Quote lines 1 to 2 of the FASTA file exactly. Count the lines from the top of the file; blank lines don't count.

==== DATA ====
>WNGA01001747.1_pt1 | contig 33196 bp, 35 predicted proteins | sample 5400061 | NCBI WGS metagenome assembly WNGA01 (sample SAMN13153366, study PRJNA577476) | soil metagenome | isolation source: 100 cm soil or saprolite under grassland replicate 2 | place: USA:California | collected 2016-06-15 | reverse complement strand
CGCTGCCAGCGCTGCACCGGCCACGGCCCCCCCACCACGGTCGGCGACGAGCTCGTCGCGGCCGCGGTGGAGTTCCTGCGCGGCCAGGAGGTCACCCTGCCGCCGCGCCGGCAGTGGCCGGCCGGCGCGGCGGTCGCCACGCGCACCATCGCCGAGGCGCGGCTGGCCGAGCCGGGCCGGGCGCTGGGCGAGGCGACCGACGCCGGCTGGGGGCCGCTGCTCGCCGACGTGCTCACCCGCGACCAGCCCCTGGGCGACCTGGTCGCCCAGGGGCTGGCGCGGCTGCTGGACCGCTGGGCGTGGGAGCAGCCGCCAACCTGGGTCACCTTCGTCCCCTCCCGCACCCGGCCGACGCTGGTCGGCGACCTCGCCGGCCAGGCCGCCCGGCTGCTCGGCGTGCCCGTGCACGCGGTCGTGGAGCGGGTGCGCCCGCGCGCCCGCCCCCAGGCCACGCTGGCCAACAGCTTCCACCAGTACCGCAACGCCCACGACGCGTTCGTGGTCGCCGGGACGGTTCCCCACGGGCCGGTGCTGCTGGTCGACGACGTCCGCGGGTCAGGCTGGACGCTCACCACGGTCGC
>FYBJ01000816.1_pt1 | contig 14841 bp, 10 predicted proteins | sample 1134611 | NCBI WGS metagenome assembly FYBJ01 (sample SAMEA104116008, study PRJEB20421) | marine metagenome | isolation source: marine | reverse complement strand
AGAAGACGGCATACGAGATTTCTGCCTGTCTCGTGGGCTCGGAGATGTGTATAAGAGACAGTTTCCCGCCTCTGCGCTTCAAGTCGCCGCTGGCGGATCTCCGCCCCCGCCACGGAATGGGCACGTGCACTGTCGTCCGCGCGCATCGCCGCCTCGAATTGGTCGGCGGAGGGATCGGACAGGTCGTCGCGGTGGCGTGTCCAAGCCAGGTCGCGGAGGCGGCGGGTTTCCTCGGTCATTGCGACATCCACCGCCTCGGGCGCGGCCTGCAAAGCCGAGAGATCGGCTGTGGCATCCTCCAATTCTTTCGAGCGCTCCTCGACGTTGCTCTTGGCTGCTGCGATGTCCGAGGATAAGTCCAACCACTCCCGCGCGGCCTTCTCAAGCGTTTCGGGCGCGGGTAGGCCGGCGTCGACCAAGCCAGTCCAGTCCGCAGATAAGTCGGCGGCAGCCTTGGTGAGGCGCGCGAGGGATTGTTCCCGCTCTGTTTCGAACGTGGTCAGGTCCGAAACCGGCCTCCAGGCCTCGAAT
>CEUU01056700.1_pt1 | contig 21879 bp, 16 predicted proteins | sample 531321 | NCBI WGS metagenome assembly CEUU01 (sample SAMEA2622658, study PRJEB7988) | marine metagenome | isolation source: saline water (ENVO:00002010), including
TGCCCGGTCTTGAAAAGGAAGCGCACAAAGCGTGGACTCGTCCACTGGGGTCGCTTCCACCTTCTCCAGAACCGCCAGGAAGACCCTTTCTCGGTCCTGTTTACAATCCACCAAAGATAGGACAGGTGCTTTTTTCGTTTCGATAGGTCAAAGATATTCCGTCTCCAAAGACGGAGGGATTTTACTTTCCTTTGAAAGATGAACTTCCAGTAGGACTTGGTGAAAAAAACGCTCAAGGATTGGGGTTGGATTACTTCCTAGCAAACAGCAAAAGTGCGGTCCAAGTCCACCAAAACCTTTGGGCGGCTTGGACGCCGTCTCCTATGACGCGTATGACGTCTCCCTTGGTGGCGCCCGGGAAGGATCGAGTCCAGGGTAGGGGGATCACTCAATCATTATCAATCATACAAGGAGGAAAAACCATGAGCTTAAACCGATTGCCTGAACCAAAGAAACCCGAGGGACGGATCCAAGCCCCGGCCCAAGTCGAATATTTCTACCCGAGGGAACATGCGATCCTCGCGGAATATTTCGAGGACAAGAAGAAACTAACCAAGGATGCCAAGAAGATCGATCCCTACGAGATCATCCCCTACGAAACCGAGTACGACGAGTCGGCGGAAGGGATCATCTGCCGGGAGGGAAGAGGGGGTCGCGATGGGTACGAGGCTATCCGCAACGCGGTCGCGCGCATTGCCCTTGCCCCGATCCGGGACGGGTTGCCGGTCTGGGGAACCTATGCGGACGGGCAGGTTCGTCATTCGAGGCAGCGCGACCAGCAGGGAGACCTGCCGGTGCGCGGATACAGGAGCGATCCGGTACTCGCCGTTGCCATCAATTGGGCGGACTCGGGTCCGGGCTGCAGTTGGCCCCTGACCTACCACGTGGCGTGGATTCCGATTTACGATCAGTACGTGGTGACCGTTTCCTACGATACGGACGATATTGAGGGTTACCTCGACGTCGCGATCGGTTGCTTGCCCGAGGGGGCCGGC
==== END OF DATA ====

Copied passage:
>WNGA01001747.1_pt1 | contig 33196 bp, 35 predicted proteins | sample 5400061 | NCBI WGS metagenome assembly WNGA01 (sample SAMN13153366, study PRJNA577476) | soil metagenome | isolation source: 100 cm soil or saprolite under grassland replicate 2 | place: USA:California | collected 2016-06-15 | reverse complement strand
CGCTGCCAGCGCTGCACCGGCCACGGCCCCCCCACCACGGTCGGCGACGAGCTCGTCGCGGCCGCGGTGGAGTTCCTGCGCGGCCAGGAGGTCACCCTGCCGCCGCGCCGGCAGTGGCCGGCCGGCGCGGCGGTCGCCACGCGCACCATCGCCGAGGCGCGGCTGGCCGAGCCGGGCCGGGCGCTGGGCGAGGCGACCGACGCCGGCTGGGGGCCGCTGCTCGCCGACGTGCTCACCCGCGACCAGCCCCTGGGCGACCTGGTCGCCCAGGGGCTGGCGCGGCTGCTGGACCGCTGGGCGTGGGAGCAGCCGCCAACCTGGGTCACCTTCGTCCCCTCCCGCACCCGGCCGACGCTGGTCGGCGACCTCGCCGGCCAGGCCGCCCGGCTGCTCGGCGTGCCCGTGCACGCGGTCGTGGAGCGGGTGCGCCCGCGCGCCCGCCCCCAGGCCACGCTGGCCAACAGCTTCCACCAGTACCGCAACGCCCACGACGCGTTCGTGGTCGCCGGGACGGTTCCCCACGGGCCGGTGCTGCTGGTCGACGACGTCCGCGGGTCAGGCTGGACGCTCACCACGGTCGC